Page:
GLENDALE, AZ - Glendale police are still trying to determine if they will search the Butterfield Landfill south of the Valley as part of the investigation into the disappearance of a girl in October.
Jhessye Shockley, 5, vanished from her Glendale neighborhood.
A former Tempe police sergeant said if Glendale police plan on searching the landfill for a body, they should be prepared for a long, tiring search.
Ten years ago, up to 30 Tempe officers searched the same landfill for more than three months searching for Cookie Jacobson. Her body was never found and the case was never solved.
Chuck Schoville was the Tempe sergeant in charge of the landfill search. He is retired now and shakes his head thinking back on the tormenting experience.
“It’s unbelievable” he said. “It’s probably more mentally exhausting than physically.”
For starters the amount of trash is massive. Schoville describes it as a mountain of trash as tall as a highway billboard.
Plus, there are many dangerous items there from sharp objects to chemicals dumped illegally.
Not to mention, searchers would be looking for a small body, or worse, body parts.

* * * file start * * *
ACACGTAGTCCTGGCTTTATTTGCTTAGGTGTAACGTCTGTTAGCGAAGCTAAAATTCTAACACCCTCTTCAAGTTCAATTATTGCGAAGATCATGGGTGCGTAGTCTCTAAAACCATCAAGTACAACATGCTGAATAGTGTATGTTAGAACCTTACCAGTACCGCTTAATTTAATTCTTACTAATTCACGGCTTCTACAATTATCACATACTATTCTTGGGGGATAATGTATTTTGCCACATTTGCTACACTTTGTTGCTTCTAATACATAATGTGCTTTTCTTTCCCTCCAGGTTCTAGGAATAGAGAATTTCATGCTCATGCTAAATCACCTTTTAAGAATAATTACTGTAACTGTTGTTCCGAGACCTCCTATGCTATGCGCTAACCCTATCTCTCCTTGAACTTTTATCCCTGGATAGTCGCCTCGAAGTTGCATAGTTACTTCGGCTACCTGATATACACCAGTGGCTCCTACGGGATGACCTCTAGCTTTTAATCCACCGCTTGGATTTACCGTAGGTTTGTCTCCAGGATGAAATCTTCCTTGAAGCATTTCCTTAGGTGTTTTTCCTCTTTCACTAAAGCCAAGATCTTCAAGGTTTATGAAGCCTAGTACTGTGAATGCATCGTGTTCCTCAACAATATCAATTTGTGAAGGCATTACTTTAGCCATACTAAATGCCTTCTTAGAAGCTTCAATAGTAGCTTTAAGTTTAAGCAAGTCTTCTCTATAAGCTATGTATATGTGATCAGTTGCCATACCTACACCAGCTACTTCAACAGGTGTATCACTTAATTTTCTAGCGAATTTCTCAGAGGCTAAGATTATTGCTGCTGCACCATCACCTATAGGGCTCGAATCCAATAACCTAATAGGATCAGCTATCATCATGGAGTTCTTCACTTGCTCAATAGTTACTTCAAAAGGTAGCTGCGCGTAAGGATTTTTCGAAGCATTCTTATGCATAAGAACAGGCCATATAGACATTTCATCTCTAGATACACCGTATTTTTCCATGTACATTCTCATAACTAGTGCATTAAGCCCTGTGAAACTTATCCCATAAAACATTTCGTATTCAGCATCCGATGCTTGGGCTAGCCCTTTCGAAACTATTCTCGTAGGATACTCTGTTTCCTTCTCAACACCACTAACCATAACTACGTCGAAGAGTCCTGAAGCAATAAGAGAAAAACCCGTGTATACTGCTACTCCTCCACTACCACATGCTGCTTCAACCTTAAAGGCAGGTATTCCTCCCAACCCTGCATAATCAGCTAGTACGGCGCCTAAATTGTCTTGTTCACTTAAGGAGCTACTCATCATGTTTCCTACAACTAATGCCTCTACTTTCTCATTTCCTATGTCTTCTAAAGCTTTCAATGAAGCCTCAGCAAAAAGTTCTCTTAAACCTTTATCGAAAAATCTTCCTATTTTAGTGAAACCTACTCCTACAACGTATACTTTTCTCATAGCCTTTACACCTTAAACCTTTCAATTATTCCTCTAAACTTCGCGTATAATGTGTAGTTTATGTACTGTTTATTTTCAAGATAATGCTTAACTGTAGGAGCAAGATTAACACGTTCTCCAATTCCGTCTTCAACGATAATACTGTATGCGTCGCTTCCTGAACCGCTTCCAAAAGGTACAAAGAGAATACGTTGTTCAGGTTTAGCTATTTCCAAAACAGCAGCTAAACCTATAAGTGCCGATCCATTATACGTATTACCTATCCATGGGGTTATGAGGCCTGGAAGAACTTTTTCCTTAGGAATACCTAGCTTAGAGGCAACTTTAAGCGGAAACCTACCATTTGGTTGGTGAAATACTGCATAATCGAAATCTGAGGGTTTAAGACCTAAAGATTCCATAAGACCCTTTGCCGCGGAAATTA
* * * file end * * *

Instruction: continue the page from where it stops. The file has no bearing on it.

“Ten feet of space can take weeks to get through,” he explained.
Searchers have to start at the top of a mountain of trash and rake their way down.
Schoville thinks the Glendale police are probably sorting through the landfill’s records to determine the size of the search area before deciding to look for Jhessye there.
“If they asked me if they should I would say yes, go do the right thing and try to find the body,” he said. “But I would also say be prepared it will be an extremely large task.”
Schoville also said if asked, he would go back to search for Cookie Jacobson’s body.
Copyright 2011 Scripps Media, Inc. All rights reserved. This material may not be published, broadcast, rewritten, or redistributed.
Did You Hear?
Canadian airline WestJet surprised passengers with gifts from their Christmas wish list at the end of their flight.
In the year of the selfie, even three world leaders can get away with the relatively new phenomenon–and at a memorial service, no less.
Jorge Bergoglio of Argentina is known as a humble man, a capable administrator and -- as expected of a new Pope -- a man of great faith.
More Glendale News
This year, the Arizona Department of Education issued an F-rating for 11 public schools, five of which are charter schools.